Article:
We took some publicity pics at yesterday’s rehearsal – some for the local paper, and some for our website.
What an incredible privilege to be getting to know and performing these fabulous words. Five of us drove up to Shakespeare’s Globe on Sunday evening, parked free in the street nearby and stood right in front of the stage as ‘groundlings’ for what is still that amazing £5.00. Which must be one of the best entertainment deals anywhere in the world. We were transfixed by the superb performance, and me especially by Roger Allam‘s quite wonderful Prospero. We came back bursting with enthusiasm and inspiration for our own, so much humbler, but nonetheless valid in its own way, effort.
I am of course immersed in the play. I go through my entire part every day. I am getting quicker because I don’t have to check for accuracy so often now, but it still took me an hour and ten minutes this morning. I walk round and round the lawn in what has been, at long last, glorious sunshine. And I never tire of the beautiful words with their endlessly emerging layers of meaning.
One thing that is fascinating me is the way the language Propero uses in addressing his two servants evolves during the play; his symbolically contrasting, light and dark ‘slaves’, Ariel and Caliban. It seems to me that this aspect, which I haven’t found much commented on, is really important. He begins by treating both of them with a chilling autocracy, and sometimes with real cruelty. “Thou liest, malignant thing” he says to an abject Ariel in Act 1 Scene 2. “Thou poisonous slave, got by the devil himself upon thy wicked dam” to Caliban in the same scene.
His language to Ariel gradually softens as she (famously gender-neutral, but played by the wonderful Barbara Rayner in our production) delivers everything he asks:
Later in the long A1 S2 “Spirit, fine spirit, I’ll set the free for this”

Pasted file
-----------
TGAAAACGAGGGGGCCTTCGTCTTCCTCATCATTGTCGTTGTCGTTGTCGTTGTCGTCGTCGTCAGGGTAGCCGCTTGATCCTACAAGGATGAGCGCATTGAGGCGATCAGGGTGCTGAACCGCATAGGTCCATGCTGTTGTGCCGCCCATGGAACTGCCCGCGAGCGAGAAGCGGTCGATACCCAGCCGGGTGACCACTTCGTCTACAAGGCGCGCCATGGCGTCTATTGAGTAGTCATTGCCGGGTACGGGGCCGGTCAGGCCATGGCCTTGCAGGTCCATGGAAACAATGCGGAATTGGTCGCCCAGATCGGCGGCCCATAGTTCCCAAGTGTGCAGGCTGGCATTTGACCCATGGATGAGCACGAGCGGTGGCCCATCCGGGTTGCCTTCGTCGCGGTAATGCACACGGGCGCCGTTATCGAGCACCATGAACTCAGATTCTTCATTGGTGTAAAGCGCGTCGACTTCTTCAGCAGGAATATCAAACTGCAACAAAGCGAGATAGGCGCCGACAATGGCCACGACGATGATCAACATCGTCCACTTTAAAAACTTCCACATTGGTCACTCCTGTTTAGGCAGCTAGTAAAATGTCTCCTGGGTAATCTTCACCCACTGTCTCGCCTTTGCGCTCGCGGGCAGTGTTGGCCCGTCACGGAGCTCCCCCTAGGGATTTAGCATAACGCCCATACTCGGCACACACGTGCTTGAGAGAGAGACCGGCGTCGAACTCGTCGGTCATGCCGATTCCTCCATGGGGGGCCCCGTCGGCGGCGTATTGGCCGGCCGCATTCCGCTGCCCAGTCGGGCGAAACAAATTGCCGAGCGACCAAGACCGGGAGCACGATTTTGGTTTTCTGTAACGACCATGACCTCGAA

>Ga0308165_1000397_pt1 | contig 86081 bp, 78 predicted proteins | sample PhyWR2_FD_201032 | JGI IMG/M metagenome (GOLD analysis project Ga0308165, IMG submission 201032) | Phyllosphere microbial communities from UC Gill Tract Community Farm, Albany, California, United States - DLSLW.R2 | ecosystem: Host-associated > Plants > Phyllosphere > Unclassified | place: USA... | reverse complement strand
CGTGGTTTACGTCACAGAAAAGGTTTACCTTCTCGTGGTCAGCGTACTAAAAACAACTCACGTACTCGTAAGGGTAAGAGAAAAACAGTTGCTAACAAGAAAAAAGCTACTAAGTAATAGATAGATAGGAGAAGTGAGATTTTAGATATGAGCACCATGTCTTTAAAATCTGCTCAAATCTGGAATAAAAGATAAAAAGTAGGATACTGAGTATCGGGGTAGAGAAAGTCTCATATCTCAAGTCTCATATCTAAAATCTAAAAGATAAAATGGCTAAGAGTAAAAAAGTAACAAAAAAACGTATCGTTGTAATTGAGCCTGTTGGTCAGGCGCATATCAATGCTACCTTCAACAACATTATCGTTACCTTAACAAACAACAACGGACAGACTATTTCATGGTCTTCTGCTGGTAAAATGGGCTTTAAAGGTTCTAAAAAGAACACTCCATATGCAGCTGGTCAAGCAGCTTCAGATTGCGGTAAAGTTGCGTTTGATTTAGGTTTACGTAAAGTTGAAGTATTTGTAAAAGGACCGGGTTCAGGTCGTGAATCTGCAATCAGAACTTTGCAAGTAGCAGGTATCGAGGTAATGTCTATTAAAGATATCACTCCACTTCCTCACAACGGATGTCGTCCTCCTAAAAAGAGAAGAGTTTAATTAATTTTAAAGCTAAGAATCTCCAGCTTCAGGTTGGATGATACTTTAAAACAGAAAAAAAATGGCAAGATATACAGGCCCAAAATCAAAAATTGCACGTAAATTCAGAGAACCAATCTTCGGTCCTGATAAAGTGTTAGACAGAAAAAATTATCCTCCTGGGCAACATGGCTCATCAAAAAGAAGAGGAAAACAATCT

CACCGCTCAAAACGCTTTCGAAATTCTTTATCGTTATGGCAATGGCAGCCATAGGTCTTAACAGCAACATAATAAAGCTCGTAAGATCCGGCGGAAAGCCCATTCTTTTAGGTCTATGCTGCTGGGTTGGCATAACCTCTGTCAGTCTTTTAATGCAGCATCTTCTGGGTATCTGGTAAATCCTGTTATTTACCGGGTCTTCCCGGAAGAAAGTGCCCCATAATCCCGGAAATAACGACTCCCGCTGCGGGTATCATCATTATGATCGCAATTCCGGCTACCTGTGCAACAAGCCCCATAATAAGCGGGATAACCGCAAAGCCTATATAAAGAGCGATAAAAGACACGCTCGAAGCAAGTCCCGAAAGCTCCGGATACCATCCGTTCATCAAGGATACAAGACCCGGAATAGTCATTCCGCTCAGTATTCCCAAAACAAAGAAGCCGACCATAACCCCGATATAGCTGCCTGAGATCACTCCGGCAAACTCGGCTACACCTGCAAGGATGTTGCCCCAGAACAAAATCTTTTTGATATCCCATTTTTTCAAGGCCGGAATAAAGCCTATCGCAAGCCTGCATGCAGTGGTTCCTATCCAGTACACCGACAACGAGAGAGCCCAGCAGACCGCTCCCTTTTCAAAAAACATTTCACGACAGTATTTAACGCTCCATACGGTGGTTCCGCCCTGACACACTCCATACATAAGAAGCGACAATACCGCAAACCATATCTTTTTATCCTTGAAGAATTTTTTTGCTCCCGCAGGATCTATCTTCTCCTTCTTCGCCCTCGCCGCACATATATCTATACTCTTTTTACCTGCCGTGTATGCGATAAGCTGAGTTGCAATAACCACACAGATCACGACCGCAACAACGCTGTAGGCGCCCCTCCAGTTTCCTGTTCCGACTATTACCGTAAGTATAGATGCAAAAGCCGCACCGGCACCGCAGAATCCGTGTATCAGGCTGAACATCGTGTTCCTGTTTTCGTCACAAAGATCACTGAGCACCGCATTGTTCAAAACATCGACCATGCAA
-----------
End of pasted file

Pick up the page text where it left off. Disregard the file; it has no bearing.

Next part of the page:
Then in A4 When Ariel says: “Do you love me, master? No?” He replies: “Dearly, my delicate Ariel”
And then at the final parting, at the very end of A5, the last words of the play apart from the Epilogue: “My Ariel, chick […] then to the elements be free, and fare thou well“. I hope we can make this the touching moment it deserves to be.
What was much less obvious, at least to me, but which they brought out beautifully at The Globe on Sunday, was the final softening to Caliban. Only a page before the parting with Ariel, comes this parting with Caliban. And for the first time Prospero addresses him, not as ‘slave’, but like this:
“Go, sirrah, to my cell; take with you your companions; as you look to have my pardon, trim it handsomely.”
He is now a person, a ‘sirrah’. Caliban responds with a contrite determination to be wise henceforth, and all Prospero says in parting is: “Go to; away!“. It could be peremptory, unforgiving. But at the Globe, Roger Allam said this very slowly, and momentarily touched Caliban. That made all the difference, and that is how I am doing it now.
So we have this theme of growth towards freedom, culminating, of course, as its third element, in the famous Epilogue, in which Shakespeare seems to be saying his own farewell to the theatre. Freeing himself of that burden, as burden it must have been. Building on the wonderful ‘cloud capped towers’ speech A4 which makes my spine tingle to think about, let alone to actually perform. And again, very near the end, “...thence I will retire me to my Milan, where every third thought shall be my grave”.
That’s enough of me thorts for another few days. But even if nobody ever reads this, I wanted to to write this down.